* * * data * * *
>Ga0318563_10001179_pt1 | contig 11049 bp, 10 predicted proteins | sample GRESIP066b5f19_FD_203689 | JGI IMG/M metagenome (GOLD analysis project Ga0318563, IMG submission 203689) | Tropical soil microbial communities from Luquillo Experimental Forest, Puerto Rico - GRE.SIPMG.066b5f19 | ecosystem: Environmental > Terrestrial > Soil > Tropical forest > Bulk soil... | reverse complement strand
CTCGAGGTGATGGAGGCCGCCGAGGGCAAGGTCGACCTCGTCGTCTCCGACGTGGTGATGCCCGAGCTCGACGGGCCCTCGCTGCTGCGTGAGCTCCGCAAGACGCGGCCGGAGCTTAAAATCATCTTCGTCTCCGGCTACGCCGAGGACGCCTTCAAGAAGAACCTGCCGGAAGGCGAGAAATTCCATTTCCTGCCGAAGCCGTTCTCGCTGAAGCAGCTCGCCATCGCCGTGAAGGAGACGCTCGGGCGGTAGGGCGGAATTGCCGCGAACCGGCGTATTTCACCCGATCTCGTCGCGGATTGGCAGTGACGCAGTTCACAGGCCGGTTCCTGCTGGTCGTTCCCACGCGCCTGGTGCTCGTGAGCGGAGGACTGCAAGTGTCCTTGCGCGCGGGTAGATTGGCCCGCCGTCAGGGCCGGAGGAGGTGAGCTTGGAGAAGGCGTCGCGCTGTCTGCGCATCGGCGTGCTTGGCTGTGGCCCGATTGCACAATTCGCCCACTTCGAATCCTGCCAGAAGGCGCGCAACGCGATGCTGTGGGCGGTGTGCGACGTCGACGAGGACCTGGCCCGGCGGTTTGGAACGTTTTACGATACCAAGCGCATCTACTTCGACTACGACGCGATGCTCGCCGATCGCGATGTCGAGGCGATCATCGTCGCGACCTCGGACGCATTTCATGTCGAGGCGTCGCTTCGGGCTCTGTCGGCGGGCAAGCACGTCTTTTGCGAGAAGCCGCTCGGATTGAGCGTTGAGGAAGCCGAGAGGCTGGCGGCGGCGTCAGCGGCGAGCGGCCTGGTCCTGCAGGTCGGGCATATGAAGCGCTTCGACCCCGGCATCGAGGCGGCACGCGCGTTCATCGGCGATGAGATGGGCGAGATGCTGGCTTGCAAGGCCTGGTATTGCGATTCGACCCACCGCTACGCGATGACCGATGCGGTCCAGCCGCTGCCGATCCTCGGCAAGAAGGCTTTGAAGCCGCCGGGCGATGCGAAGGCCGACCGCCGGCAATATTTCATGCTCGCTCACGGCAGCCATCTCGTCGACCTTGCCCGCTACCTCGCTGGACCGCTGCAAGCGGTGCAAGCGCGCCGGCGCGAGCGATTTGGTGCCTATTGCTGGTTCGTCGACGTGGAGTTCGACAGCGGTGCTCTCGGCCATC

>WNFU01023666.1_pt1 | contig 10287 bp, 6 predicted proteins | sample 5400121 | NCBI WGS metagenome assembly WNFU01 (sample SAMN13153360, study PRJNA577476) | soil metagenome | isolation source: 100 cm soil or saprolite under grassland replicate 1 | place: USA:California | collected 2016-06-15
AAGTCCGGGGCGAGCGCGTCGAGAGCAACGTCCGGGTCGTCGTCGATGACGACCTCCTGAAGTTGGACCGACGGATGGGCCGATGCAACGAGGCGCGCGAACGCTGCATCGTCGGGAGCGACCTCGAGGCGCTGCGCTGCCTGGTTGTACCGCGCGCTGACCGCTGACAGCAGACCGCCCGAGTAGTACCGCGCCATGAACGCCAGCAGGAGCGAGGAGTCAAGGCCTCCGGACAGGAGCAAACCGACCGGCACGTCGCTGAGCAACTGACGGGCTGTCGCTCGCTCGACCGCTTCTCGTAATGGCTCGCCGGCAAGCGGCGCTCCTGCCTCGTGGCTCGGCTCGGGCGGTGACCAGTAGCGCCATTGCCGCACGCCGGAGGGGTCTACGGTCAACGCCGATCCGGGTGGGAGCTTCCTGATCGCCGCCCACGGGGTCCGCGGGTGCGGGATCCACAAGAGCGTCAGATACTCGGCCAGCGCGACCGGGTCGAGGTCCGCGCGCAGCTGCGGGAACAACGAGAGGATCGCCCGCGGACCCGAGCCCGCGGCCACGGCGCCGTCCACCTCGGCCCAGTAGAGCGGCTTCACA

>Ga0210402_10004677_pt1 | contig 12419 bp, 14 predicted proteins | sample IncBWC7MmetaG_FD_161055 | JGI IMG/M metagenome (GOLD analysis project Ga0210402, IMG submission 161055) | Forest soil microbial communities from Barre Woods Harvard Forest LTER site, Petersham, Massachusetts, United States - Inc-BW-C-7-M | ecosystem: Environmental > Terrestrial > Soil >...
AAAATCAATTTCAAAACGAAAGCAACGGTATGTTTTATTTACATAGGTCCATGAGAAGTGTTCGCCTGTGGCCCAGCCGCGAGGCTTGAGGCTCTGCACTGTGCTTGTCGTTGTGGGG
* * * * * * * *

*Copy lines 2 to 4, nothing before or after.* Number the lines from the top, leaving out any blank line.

CTCGAGGTGATGGAGGCCGCCGAGGGCAAGGTCGACCTCGTCGTCTCCGACGTGGTGATGCCCGAGCTCGACGGGCCCTCGCTGCTGCGTGAGCTCCGCAAGACGCGGCCGGAGCTTAAAATCATCTTCGTCTCCGGCTACGCCGAGGACGCCTTCAAGAAGAACCTGCCGGAAGGCGAGAAATTCCATTTCCTGCCGAAGCCGTTCTCGCTGAAGCAGCTCGCCATCGCCGTGAAGGAGACGCTCGGGCGGTAGGGCGGAATTGCCGCGAACCGGCGTATTTCACCCGATCTCGTCGCGGATTGGCAGTGACGCAGTTCACAGGCCGGTTCCTGCTGGTCGTTCCCACGCGCCTGGTGCTCGTGAGCGGAGGACTGCAAGTGTCCTTGCGCGCGGGTAGATTGGCCCGCCGTCAGGGCCGGAGGAGGTGAGCTTGGAGAAGGCGTCGCGCTGTCTGCGCATCGGCGTGCTTGGCTGTGGCCCGATTGCACAATTCGCCCACTTCGAATCCTGCCAGAAGGCGCGCAACGCGATGCTGTGGGCGGTGTGCGACGTCGACGAGGACCTGGCCCGGCGGTTTGGAACGTTTTACGATACCAAGCGCATCTACTTCGACTACGACGCGATGCTCGCCGATCGCGATGTCGAGGCGATCATCGTCGCGACCTCGGACGCATTTCATGTCGAGGCGTCGCTTCGGGCTCTGTCGGCGGGCAAGCACGTCTTTTGCGAGAAGCCGCTCGGATTGAGCGTTGAGGAAGCCGAGAGGCTGGCGGCGGCGTCAGCGGCGAGCGGCCTGGTCCTGCAGGTCGGGCATATGAAGCGCTTCGACCCCGGCATCGAGGCGGCACGCGCGTTCATCGGCGATGAGATGGGCGAGATGCTGGCTTGCAAGGCCTGGTATTGCGATTCGACCCACCGCTACGCGATGACCGATGCGGTCCAGCCGCTGCCGATCCTCGGCAAGAAGGCTTTGAAGCCGCCGGGCGATGCGAAGGCCGACCGCCGGCAATATTTCATGCTCGCTCACGGCAGCCATCTCGTCGACCTTGCCCGCTACCTCGCTGGACCGCTGCAAGCGGTGCAAGCGCGCCGGCGCGAGCGATTTGGTGCCTATTGCTGGTTCGTCGACGTGGAGTTCGACAGCGGTGCTCTCGGCCATC

>WNFU01023666.1_pt1 | contig 10287 bp, 6 predicted proteins | sample 5400121 | NCBI WGS metagenome assembly WNFU01 (sample SAMN13153360, study PRJNA577476) | soil metagenome | isolation source: 100 cm soil or saprolite under grassland replicate 1 | place: USA:California | collected 2016-06-15
AAGTCCGGGGCGAGCGCGTCGAGAGCAACGTCCGGGTCGTCGTCGATGACGACCTCCTGAAGTTGGACCGACGGATGGGCCGATGCAACGAGGCGCGCGAACGCTGCATCGTCGGGAGCGACCTCGAGGCGCTGCGCTGCCTGGTTGTACCGCGCGCTGACCGCTGACAGCAGACCGCCCGAGTAGTACCGCGCCATGAACGCCAGCAGGAGCGAGGAGTCAAGGCCTCCGGACAGGAGCAAACCGACCGGCACGTCGCTGAGCAACTGACGGGCTGTCGCTCGCTCGACCGCTTCTCGTAATGGCTCGCCGGCAAGCGGCGCTCCTGCCTCGTGGCTCGGCTCGGGCGGTGACCAGTAGCGCCATTGCCGCACGCCGGAGGGGTCTACGGTCAACGCCGATCCGGGTGGGAGCTTCCTGATCGCCGCCCACGGGGTCCGCGGGTGCGGGATCCACAAGAGCGTCAGATACTCGGCCAGCGCGACCGGGTCGAGGTCCGCGCGCAGCTGCGGGAACAACGAGAGGATCGCCCGCGGACCCGAGCCCGCGGCCACGGCGCCGTCCACCTCGGCCCAGTAGAGCGGCTTCACA